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DULE, 23 Park Ave, Saint John, NB E2J 1R2, Canada
Received Date: 16/06/2020; Published Date: 20/07/2020
*Corresponding author: Paul T E Cusack, 23 Park Ave, Saint John, NB E2J 1R2, Canada. Tel: (506) 652-6350; E-mail: Stfirstname.lastname@example.org
Going as best we can by memory, we present here a case report of the coronavirus that has of course became a pandemic. Upfront, I was never tested but showed all the symptoms. I had acute symptoms most strongly in early March for 4 days. As I recall the history of the contagion in myself, I recall having diarrhea in the third week of January. I had a head cold in second week of January. In early March, I had diarrhea; vomiting, body aches, fever and chills, and a sever soar throat. I had a pneumonia cough at night. It was during the first week of March that I thought I had better see a Doctor. I couldn’t get into the clinic but could get in to see my GP on a Friday. He told me not to worry about it. We called on Tuesday. Here we are at the end of March and I still have the nightly cough. I think my heart has been affected, perhaps.
Second case of diarrhea
Based on guidance found on the internet, I think I fall into the category of the 15% of patients that have regularly up until the first week of March, not knowing I had COVID-19. We did have contact, but I had no cough nor sneeze. We generally kept 6 feet apart (Cusack Hinterland Factor). We shook hands and hugged, still not transmission. The Nursing Home is now under lockdown, thankfully with no cases. No one where I live (with 7 people) have come down with the virus despite close living conditions. The only real contact I have with people are on public transit. I have no underlying cardiovascular or pulmonary conditions. Based on this case, we can see that a patient might be contagious for 2 months before one knows they have the virus, if in fact, you are contagious.
If I we infected someway unknown back in early January, the progression of the contagion is 10 weeks and it seems not over with ye for me personally. I will continue to self isolate until I’m sure I have no remnants of COVID-19.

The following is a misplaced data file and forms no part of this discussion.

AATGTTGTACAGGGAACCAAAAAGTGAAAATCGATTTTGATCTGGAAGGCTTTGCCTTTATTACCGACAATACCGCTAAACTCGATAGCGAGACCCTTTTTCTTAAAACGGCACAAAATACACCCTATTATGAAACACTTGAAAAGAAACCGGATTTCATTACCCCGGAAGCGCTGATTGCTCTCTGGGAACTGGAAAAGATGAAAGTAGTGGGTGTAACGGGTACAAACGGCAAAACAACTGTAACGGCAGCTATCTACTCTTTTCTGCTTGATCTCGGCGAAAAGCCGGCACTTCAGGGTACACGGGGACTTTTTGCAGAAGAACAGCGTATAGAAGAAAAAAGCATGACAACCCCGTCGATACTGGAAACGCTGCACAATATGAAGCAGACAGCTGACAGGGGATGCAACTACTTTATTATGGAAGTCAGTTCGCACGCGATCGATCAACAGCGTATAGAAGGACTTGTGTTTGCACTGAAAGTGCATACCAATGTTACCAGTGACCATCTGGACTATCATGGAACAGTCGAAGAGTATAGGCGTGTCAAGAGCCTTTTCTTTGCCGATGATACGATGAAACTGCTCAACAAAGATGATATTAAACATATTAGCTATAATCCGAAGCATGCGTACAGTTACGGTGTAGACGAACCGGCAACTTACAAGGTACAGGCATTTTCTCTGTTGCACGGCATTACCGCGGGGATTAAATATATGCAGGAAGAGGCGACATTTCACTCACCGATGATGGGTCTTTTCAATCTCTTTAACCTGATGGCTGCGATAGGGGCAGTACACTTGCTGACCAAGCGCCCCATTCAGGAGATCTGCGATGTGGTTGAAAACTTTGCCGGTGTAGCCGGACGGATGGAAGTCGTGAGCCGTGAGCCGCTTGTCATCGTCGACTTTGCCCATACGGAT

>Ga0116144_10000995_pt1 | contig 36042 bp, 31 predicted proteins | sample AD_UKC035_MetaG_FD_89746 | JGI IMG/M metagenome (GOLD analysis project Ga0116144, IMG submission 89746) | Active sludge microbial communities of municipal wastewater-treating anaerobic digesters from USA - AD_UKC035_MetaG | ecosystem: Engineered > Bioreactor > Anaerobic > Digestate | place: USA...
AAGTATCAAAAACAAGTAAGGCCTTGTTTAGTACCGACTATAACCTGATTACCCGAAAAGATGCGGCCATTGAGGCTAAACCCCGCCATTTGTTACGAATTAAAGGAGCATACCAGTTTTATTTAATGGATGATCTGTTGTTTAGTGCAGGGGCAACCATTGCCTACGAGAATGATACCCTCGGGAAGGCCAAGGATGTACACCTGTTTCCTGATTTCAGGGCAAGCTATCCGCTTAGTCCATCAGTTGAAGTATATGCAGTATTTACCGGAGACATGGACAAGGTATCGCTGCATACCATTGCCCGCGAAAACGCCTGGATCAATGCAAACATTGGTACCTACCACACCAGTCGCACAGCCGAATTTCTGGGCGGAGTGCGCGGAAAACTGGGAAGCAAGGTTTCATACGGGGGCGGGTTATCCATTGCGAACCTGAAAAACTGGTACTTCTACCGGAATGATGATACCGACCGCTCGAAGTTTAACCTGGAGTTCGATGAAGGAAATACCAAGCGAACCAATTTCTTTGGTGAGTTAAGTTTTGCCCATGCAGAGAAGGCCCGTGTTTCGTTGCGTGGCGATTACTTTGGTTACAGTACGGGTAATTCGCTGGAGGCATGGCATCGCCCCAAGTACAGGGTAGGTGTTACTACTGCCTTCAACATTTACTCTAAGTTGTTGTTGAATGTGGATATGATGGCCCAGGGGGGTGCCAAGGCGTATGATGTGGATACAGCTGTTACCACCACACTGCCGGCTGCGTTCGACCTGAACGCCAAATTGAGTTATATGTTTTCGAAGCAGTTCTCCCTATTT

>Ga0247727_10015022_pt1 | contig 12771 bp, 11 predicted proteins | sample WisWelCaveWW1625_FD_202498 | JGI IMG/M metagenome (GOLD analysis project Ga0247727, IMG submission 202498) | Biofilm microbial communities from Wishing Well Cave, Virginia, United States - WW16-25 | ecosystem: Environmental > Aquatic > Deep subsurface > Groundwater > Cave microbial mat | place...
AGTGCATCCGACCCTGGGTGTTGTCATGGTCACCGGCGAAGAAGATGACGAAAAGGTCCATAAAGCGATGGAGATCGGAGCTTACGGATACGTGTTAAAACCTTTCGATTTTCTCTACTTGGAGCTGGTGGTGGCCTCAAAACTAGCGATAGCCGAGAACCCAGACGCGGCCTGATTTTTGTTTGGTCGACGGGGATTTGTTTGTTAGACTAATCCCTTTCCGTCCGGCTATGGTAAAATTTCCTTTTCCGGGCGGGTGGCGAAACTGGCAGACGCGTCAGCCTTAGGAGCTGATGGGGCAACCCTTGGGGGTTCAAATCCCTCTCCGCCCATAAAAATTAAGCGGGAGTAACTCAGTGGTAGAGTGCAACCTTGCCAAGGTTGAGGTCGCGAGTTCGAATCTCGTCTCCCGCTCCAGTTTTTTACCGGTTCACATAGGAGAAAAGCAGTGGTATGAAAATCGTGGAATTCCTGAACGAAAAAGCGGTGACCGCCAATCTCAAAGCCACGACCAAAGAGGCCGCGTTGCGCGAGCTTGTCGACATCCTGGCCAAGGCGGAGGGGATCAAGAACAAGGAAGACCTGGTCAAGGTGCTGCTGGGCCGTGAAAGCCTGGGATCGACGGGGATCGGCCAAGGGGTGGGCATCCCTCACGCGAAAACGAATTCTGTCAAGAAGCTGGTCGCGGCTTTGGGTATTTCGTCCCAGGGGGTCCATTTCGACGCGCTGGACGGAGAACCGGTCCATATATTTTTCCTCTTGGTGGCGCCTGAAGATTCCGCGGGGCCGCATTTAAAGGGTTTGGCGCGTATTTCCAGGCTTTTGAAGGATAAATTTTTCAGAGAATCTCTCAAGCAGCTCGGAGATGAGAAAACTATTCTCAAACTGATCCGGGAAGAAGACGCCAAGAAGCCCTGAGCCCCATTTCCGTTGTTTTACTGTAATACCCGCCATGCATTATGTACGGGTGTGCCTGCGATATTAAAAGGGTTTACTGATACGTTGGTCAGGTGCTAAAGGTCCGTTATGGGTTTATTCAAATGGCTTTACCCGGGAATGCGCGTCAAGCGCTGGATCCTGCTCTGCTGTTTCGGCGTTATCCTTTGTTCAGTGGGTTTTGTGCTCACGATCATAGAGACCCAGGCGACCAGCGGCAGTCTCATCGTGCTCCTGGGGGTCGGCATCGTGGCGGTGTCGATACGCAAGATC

I do not think there is reinfection, but rather a resurgence of the virus. It never quite goes away although symptoms resurge. The body does not rid itself of the virus after 5 bouts of acute infection.
There is a question as to whether someone exposed to and infected by COVID-19 can be re-infected, whereas there have been cases of such reports in the global pandemic. As a survivor of COVID-19 I think I was infected at least twice if not 4 times going back to early December 2019. I think what happens is that there is no requirement for re-exposure; I think it may be a weakened immune system allows that virus to reinvigorate in the patient. My last inflammation was early April, still lingers in my lungs. I can feel it. The conclusion is that re-exposure is not required to re-battle COVID-19. The battle lingers on beyond feeling much better.
Interesting to see that the COVID-19 virus has hit the wealthiest parts of the world worst. Europe, the US, Japan, China, etc. If we focus on the US, we see that NYC, LA, Chicago, Boston, Washington DC, Seattle and Michigan and New Orleans have been hit hardest. There is a way of explaining this phenomenon. Of course, the answer lies in population density. From Economics, I have developed what I termed the Cusack Hinterland Factor (CHF). Its value is 2Pi=6.26. This is the density that has the greatest economic activity. Economic activity leads to a lot of travel. This is how the virus starts. When the density falls below 31 sq. ft. (2Pi)^2 , or a diameter of 2.00 m between people, the virus spreads. Put another way, what is optimum for economic activity is also optimum for contagions to spread.
I happen to live in the Canadian province of New Brunswick. We have had zero corvid 19 deaths in total. Following, we have a weak economy. If pandemics are to be controlled, the social distancing of 2 metres must always be maintained.
As someone who contracted COVID-19 perhaps as early as December 2019, I still am battling the virus after about 6 or 7 bouts of it. I am beginning to think the strain I have (5%) never goes away. In that way, it might be like TB. My most sever occurrence was December 16; my second worst was the first week of March. Here we are in June almost, and I still can feel the virus in my respiratory system. If COVID-19 does not go away, this will mean living as if I had Tuberculosis, I would have to be continually isolated to avoid spreading the virus. I am really worn out from COVID-19.